true crime

"I feel like she's not that far away." The remarkable resilience of Anita Cobby's sister.

Thinking back to the aftermath of her sister's murder, Kathryn Szyszka remembers the boxes. Stacks of them, delivered to her parents' Sydney home.

They came from the Post Office via special delivery, filled with hundreds of letters from all over the country. Letters of sympathy, solidarity and grief over the 26-year-old woman's death.

The name of that woman, of Kathryn's sister, was Anita Cobby.

Listen: The crime Australians will never forget. Post continues after podcast. 


Anita's life was taken by strangers; five men who abducted her as she walked home from Blacktown train station the evening of February 2, 1986. The crime made nationwide headlines and stirred a collective anguish within the community. 

Kathryn remembers the days, weeks and months that followed as a "dreadful time", "strange". But the support shown to her and her parents, Grace and Garry Lynch, via all those letters was something to cling to amid their trauma. 

"It was an overwhelming expression of compassion," Kathryn told Mamamia. "And to my knowledge, Mum and Dad personally responded to each one."

From those handwritten replies, to the grace they showed strangers in the street who'd approach with tears and sympathy, and their role in establishing the Homicide Victims' Support Group [HVSG], Kathryn felt her parents' strength. 

She admired it, absorbed it, and now, 35 years on, their legacy is in her hands.

"I feel like Anita is not that far away."

Anita, age 9, and Kathryn, 4. Image: Supplied.

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Though Kathryn describes herself as a "super private" person, she summons the strength to speak about what her family endured in order to highlight the human cost of the urgent cultural crisis that is violence against women. And also to demonstrate to those touched by homicide that there is a capacity for healing.

Kathryn is the patron of an innovative HVSG project called Grace's Place, a world-first residential trauma centre dedicated to children impacted by homicide.

The Western Sydney facility will cater to Australian children aged between 3 to 18, who will come via referral from police, victim organisations and schools. 

There, they will be provided accommodation, counselling, therapies and activities to help them deal with their grief and trauma. 

There will be space for up to 24 people, including parents and guardians, at any one time.

The centre is named after Kathryn and Anita's mother, Grace; a tribute to a woman who Kathryn describes as "a beautiful, generous soul".

"I know Mum would be totally honoured to have her name involved in that way," Kathryn said. "It became her mission in the latter part of her life to help others and to share her story with people, because I think she realised that she gave strength to a lot of family members. And it helped her to deal with her sadness to know that she was doing something positive."

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Kathryn tries to follow the same approach, though it wasn't always easy.

She was 20 years old when Anita was killed. As she dealt with shock and grief, the sickening details of her sister's final hours were printed on front pages, read out on television and radio. 

Asked about the formal support made to her in the wake of Anita's death, she answered, "Can I be honest? There was nothing available, and nothing was offered to me personally. So it was just a blur. We muddled through somehow. My mum, my dad, myself and other family members and friends, we just sort of tried to draw strength from each other."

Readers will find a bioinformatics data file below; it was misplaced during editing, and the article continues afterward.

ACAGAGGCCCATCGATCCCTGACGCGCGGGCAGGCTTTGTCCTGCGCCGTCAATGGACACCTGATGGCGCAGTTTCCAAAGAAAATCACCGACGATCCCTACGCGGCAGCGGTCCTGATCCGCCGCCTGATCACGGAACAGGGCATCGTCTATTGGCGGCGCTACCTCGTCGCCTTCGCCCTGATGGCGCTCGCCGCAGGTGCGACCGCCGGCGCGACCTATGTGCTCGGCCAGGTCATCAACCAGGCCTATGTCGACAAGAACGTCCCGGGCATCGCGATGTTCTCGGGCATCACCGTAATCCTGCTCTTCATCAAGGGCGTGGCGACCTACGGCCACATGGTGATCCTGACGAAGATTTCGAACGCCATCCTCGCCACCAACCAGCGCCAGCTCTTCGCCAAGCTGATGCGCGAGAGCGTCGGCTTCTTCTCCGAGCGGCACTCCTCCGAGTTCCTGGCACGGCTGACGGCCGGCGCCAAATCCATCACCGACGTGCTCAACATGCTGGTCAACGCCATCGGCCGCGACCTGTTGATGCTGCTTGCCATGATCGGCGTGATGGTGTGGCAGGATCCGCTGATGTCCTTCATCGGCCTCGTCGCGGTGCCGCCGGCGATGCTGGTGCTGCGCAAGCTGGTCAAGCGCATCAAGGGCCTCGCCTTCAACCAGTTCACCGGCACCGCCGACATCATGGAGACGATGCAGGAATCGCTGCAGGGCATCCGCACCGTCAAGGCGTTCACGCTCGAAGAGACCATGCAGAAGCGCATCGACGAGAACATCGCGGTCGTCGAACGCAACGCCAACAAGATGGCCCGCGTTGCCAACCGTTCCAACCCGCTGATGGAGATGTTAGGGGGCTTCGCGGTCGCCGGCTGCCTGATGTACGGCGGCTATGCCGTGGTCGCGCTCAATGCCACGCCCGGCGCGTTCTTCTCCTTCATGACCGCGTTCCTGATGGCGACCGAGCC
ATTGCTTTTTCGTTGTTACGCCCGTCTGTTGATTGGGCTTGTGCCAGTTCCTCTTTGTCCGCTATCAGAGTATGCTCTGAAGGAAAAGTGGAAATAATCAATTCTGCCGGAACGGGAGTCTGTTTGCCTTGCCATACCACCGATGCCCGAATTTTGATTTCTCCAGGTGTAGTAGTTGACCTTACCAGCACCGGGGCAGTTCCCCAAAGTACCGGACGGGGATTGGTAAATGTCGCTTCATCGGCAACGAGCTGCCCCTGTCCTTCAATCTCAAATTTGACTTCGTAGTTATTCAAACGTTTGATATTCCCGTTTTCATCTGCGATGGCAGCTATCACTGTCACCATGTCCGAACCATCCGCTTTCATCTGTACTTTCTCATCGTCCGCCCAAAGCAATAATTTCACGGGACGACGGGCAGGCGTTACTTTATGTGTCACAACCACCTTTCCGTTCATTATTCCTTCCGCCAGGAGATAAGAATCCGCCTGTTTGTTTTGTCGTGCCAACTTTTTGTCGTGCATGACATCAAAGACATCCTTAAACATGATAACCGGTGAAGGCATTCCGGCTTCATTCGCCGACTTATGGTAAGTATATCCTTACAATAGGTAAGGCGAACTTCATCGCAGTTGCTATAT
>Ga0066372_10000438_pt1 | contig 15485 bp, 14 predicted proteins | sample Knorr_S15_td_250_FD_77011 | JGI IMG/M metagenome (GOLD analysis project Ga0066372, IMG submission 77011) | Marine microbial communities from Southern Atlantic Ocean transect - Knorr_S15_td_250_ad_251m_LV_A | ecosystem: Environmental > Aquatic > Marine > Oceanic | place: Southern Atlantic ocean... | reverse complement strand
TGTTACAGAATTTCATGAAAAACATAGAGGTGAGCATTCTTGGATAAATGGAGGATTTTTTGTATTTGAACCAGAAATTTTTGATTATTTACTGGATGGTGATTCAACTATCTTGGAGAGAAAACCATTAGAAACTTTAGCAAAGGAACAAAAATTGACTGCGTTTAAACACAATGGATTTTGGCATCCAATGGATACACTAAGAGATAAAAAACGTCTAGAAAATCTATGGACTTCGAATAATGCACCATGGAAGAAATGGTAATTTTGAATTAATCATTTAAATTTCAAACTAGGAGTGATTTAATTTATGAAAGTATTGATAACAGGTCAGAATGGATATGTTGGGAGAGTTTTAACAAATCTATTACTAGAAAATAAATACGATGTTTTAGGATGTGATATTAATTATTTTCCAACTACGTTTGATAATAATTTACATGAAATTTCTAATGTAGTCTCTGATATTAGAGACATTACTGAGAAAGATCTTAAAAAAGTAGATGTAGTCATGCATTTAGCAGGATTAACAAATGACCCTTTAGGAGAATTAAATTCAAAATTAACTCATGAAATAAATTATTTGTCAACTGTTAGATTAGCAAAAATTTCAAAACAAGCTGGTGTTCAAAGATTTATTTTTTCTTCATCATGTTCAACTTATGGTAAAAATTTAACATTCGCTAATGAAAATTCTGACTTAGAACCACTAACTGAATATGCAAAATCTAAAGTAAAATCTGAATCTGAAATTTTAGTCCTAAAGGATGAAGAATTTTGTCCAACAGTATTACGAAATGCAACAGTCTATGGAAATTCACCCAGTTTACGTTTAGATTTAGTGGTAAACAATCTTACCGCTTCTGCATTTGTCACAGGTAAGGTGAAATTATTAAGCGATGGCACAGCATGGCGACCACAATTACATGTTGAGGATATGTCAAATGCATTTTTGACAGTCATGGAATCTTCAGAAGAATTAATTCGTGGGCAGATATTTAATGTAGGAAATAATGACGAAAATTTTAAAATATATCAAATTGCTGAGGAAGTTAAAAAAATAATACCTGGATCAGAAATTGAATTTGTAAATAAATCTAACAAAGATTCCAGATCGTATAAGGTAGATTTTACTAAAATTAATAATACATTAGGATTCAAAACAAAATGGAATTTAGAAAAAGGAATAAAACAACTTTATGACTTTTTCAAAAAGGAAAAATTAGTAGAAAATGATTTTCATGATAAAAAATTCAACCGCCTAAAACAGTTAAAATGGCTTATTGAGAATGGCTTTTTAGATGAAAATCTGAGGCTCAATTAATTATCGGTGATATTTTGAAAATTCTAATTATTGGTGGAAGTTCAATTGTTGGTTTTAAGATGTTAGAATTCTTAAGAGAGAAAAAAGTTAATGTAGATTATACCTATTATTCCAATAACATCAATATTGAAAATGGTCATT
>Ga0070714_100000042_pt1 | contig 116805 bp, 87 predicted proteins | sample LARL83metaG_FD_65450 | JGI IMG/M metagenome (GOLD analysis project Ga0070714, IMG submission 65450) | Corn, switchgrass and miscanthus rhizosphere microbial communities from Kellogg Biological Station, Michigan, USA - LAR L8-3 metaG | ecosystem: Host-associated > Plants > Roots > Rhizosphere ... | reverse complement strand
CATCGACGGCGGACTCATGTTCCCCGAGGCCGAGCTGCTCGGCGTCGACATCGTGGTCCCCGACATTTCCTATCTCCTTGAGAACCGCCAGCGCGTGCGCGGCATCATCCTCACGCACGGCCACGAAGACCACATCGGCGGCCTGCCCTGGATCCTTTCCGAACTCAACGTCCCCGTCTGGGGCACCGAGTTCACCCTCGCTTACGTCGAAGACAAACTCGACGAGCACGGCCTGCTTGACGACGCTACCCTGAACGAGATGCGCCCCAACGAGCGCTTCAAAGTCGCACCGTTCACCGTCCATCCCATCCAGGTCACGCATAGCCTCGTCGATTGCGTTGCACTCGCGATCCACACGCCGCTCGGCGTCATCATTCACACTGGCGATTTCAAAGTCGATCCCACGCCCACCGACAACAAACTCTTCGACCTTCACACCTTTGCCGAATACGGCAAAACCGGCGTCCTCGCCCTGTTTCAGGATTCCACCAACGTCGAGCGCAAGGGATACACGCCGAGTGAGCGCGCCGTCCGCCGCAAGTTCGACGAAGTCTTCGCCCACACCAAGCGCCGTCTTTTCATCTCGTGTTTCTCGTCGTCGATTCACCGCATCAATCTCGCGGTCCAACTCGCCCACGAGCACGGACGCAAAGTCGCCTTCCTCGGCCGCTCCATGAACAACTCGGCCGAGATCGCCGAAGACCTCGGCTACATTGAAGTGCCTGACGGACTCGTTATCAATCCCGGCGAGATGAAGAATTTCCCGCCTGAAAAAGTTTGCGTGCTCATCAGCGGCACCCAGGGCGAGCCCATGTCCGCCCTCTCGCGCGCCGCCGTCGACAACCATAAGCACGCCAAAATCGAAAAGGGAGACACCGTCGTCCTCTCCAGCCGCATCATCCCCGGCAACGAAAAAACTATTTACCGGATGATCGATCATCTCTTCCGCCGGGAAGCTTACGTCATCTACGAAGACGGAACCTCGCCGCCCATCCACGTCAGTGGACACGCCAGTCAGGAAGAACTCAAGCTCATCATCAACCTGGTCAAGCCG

But over the years, Kathryn has felt many of the negative emotions lift. Gone is the overwhelming sadness, the anger and bitterness toward the men responsible, all of whom were jailed for life.

"[I realised] I don't need to think about all the horrible, horrible things that happened, I don't have to keep reliving it and going over it in my mind. I don't need to think about the perpetrators; I don't have to think about whether they're suffering. I can let it go," she said.

"There are times when things are dredged up, and you have to go through certain emotions... But it just eventually eased, and I just found myself being happy again and able to live my life."

Anita and Kathryn at Anita's nursing graduation ball. Image: Supplied.

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These days, it's the positive memories of Anita that live in her most. Of her big sister's arm wrapped protectively around her when they were young. Of their trips to the beach together when they'd have mutual time off work. Of the stories Anita's patients shared after her death about her compassion and devotion to them.

"Of course, I miss her terribly," Kathryn said. "But it's funny, sometimes I feel like she's not that far away. I suppose that's a spiritual thing."

One of those moments came just last month, when the construction certificate came through for Grace's Place, giving them the green light to commence building.

It was February 2 — the 35th anniversary of Anita's passing.

"It's that sort of thing that makes you feel that she's got this, you know? 

"I feel like Mum and Dad and Anita, they're a team, they working behind the scenes, they're helping us out."

For more information about Grace's Place, visit the wesbite here.

If this article has raised any issues for you, or if you're having difficulty coping and just need someone to talk to, support is available via Lifeline. Please call 13 11 14.

At Mamamia, every day is International Women’s Day. We fund the education of 150 girls in school every single day with our charity partner Room to Read, and our goal is to increase that number to 1,000. To help support girls’ education in developing countries, you can donate to Room to Read and contribute to a brighter future. 

Feature image: Supplied/Mamamia.